Saturday, March 21, 2009

How to use slackbuilds

I posted this on the hackmy forums and figure my blog is a good place for this as well. Enjoy Slackers!

If you're using slackware, you'll find there are many packages not "included" with the base distribution. Slack tends to use vanilla packages with little or no patching from how the application was intended by the author upstream... so this means that you can build virtually anything you need with the excellent build tools.

Utilizing slackbuilds from is a good way to do this.

First, we need to su to root so that we can build and install the packages. so we open a terminal and type

su -

then we need to create our build directory. this can be anywhere, but you may want to put it in your user's home directory. So we create the directory like so.. substitute your user name where "user" is listed.

mkdir /home/user/build

then we'll change directory to our build directory

cd /home/user/build

now we can begin building packages. navigate in your favorite web browser to

On the right hand side of the screen you will find a search navigation tool, and the version number. So if you're using slackware 12.2, you select that and then search for the package you want to build. Let's try something simple like flash... which brings us to this page.

now at this point the different options available for building flash are listed. We'll simply go with flash-player-plugin so we can watch some videos on youtube.

Now that we're on this page, we have access to the slackbuild tar ball and a link to the source required to compile it. It's a good idea to read the README file linked to at the bottom of the page and to peruse the slackbuild script.

Next we'll download the slackbuild in our terminal session using wget which is very reliable. Simply right click on the link to the slackbuild source under "Download slackbuild" and select "copy link location". Then type


then leave a space and right click in the terminal and select paste. this will paste the location of the source slackbuild for you to download. then hit enter. so in this case it would look like this.


now we need to untar the archive

tar -zxf flash-player-plugin.tar.gz

now we need to see what directory has been created, and we can do this with ls


it will show the directory. in this case it's "flash-player-plugin". so we'll change to that directory.

cd flash-player-plugin

now we'll download the source linked to on the slackbuild page under "Download Source"


we now want to make sure that our slackbuild is fine, so we can open a text editor and take a look to make sure everything seems fine. sometimes the slackbuild site doesn't link to the latest version available, so we can navigate to the homepage of the original author, download the source and edit the slackbuild. we'll cover that another time however and focus on installing this slackbuild.

next we have to ensure that the slackbuild is executable.

chmod +x flash-player-plugin.SlackBuild

now we're ready to build the package.


the program will compile now, assuming we've met the needed dependencies. flash-player-plugin doesn't have any additional dependencies, so it should compile just fine on a stock slack install.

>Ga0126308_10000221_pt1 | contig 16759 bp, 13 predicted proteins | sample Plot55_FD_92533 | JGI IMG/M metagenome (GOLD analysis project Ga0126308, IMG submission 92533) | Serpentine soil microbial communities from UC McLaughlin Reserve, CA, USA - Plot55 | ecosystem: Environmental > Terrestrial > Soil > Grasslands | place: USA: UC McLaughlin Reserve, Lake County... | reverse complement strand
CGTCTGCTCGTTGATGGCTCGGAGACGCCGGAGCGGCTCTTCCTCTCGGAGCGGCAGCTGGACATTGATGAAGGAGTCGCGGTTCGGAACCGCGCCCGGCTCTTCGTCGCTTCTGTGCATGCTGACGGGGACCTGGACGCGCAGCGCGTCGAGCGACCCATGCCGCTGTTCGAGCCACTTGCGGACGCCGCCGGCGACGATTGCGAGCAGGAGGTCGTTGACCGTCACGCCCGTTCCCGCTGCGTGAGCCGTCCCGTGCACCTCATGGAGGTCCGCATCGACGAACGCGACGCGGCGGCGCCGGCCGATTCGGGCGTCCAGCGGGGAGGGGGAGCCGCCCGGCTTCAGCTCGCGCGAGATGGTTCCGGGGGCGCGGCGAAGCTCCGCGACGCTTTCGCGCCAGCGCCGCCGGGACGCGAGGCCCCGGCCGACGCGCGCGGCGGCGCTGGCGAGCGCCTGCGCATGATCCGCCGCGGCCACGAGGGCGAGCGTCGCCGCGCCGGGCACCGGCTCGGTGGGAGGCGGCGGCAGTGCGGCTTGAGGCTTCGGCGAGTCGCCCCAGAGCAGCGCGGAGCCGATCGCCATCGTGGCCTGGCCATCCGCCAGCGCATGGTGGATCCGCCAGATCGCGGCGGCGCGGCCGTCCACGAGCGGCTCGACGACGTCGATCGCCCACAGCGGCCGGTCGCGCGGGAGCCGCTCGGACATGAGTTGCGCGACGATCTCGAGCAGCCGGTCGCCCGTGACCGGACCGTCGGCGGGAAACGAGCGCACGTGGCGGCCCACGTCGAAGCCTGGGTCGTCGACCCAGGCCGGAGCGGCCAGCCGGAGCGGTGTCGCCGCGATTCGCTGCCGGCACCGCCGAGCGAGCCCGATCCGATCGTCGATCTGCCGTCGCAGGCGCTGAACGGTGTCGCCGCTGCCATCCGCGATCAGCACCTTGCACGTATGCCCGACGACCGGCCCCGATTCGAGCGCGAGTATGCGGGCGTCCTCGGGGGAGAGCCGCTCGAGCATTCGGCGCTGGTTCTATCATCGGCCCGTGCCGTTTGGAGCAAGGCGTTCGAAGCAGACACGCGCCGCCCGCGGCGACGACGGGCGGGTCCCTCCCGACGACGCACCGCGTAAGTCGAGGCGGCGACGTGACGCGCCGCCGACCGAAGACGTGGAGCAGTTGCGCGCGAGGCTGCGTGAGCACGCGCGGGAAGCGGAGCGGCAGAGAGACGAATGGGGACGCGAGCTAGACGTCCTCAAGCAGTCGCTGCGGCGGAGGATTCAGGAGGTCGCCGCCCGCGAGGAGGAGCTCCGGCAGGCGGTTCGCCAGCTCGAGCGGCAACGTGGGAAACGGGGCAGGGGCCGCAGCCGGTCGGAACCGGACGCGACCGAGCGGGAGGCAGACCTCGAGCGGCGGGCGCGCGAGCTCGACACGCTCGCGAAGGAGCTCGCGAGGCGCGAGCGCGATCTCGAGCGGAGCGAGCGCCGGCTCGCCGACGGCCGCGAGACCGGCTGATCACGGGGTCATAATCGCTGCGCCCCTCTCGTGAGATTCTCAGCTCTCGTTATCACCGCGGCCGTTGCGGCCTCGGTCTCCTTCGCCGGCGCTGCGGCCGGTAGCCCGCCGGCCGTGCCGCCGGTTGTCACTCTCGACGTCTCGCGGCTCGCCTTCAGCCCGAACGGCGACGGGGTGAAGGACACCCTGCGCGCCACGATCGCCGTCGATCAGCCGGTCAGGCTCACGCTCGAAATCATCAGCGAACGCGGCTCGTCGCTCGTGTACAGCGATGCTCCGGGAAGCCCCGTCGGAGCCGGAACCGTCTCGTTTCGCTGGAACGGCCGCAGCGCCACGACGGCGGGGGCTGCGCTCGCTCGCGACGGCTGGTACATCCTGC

the created package is created and moved to /tmp, and the full file name is listed. we can either cd to the tmp directory and then use installpkg, or we can simply use the full path. so our next step is to install the package now.

installpkg /tmp/flash-player-plugin-10.0_r22-i386-1_SBo.tgz

congrats! you have just compiled your first slackware compliant package and installed it.


Anonymous said...

Thanks for this tutorial. i wish there were more like it in the Net! For a newbie like me, sometimes cookbook steps as this make learning Slackware easier and less frustrating.

Anonymous said...

Thank-you a thousand times!

Anonymous said...

Thanks just installed first slackbuild, libreoffice in under 10 mins.

Anonymous said...

Hello! Thanks for tutorial. I have one question. Lets say I go to source page, download tar.gz or tar.gz2 file, extract it. Then I open terminal, navigate to extracted folder and execute 3 commands: configure, make, make install. What is the difference between your method and this one?

muaythaimaster said...

Installing a "slackbuild" creates a package that is easily installable or uninstallable in a clean manner. Building from source can be just as effective, but sometimes results in a "messier" uninstall method.

Anonymous said...

Wonderful. There aren't enough step-by-step tutorials for linux that assume the user is a newbie! Gotta get the xp from someplace...

I'll be trying this soon, since trying to install flash player in Slackware was a terrible experience.

Anonymous said...

That was a great tutorial for a newbie like is far better than that given in slackbuilds site.Thank u very much.u r the best.

Anonymous said...

This is great work, and helped me a bunch. Thank you.

Anonymous said...

Thank you kindly dear Sir: you have put an end to hours of hair-pulling and bitter self-recrimination of the form:
"why can't you get it, ding-bat!"

I must agree with other posters here: your way of wording it just worked a charm for me, a newbie and non-technically inclined, but smitten by slackware's beauty and simplicity and power.

I can't thank you enough for launching me on my path to build my system!


Anonymous said...

you have put an end to hours of hair-pulling and incomprehension, staring at howtos which just don't seem to produce the promised results.

you have the gift of communication

bravo, kind sir, bravo

and thanks kindly
(michael, australia

luke russell said...

well this worked.gud stuff!thanx